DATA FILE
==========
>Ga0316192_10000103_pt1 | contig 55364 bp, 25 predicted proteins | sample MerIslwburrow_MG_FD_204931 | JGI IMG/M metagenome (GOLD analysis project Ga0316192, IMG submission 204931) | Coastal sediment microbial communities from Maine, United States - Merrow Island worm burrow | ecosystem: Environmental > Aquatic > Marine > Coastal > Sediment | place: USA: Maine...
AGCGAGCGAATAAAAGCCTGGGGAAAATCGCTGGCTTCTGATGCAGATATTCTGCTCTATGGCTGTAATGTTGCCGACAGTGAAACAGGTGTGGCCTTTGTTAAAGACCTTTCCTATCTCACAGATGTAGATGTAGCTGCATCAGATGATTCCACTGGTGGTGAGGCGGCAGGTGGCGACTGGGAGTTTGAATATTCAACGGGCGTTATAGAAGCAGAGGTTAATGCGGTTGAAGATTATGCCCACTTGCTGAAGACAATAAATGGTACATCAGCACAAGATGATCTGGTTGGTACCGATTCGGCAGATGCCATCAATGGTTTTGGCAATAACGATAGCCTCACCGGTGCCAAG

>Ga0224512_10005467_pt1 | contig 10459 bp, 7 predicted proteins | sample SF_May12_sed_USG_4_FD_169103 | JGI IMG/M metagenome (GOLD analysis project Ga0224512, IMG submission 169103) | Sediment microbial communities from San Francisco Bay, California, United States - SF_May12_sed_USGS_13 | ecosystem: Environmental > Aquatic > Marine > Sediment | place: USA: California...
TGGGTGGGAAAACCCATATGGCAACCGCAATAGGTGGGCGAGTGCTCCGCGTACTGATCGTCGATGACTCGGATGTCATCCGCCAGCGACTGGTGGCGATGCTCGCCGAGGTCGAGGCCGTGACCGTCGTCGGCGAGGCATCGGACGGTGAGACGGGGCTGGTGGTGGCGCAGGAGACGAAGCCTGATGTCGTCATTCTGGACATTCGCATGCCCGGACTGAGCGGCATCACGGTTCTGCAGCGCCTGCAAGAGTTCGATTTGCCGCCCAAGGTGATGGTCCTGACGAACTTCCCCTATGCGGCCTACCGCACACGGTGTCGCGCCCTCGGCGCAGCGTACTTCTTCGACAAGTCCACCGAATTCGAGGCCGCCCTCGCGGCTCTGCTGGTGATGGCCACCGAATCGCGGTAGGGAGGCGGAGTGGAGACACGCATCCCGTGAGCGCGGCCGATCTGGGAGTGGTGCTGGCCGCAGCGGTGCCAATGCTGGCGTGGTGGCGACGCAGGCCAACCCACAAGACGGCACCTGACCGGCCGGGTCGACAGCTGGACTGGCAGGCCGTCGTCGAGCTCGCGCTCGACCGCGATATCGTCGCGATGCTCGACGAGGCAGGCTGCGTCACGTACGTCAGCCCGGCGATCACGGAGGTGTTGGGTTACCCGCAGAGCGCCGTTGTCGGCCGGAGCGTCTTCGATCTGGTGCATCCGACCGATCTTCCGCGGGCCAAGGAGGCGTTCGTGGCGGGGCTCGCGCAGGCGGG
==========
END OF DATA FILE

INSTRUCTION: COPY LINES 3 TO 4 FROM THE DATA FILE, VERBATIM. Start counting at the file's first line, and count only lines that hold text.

>Ga0224512_10005467_pt1 | contig 10459 bp, 7 predicted proteins | sample SF_May12_sed_USG_4_FD_169103 | JGI IMG/M metagenome (GOLD analysis project Ga0224512, IMG submission 169103) | Sediment microbial communities from San Francisco Bay, California, United States - SF_May12_sed_USGS_13 | ecosystem: Environmental > Aquatic > Marine > Sediment | place: USA: California...
TGGGTGGGAAAACCCATATGGCAACCGCAATAGGTGGGCGAGTGCTCCGCGTACTGATCGTCGATGACTCGGATGTCATCCGCCAGCGACTGGTGGCGATGCTCGCCGAGGTCGAGGCCGTGACCGTCGTCGGCGAGGCATCGGACGGTGAGACGGGGCTGGTGGTGGCGCAGGAGACGAAGCCTGATGTCGTCATTCTGGACATTCGCATGCCCGGACTGAGCGGCATCACGGTTCTGCAGCGCCTGCAAGAGTTCGATTTGCCGCCCAAGGTGATGGTCCTGACGAACTTCCCCTATGCGGCCTACCGCACACGGTGTCGCGCCCTCGGCGCAGCGTACTTCTTCGACAAGTCCACCGAATTCGAGGCCGCCCTCGCGGCTCTGCTGGTGATGGCCACCGAATCGCGGTAGGGAGGCGGAGTGGAGACACGCATCCCGTGAGCGCGGCCGATCTGGGAGTGGTGCTGGCCGCAGCGGTGCCAATGCTGGCGTGGTGGCGACGCAGGCCAACCCACAAGACGGCACCTGACCGGCCGGGTCGACAGCTGGACTGGCAGGCCGTCGTCGAGCTCGCGCTCGACCGCGATATCGTCGCGATGCTCGACGAGGCAGGCTGCGTCACGTACGTCAGCCCGGCGATCACGGAGGTGTTGGGTTACCCGCAGAGCGCCGTTGTCGGCCGGAGCGTCTTCGATCTGGTGCATCCGACCGATCTTCCGCGGGCCAAGGAGGCGTTCGTGGCGGGGCTCGCGCAGGCGGG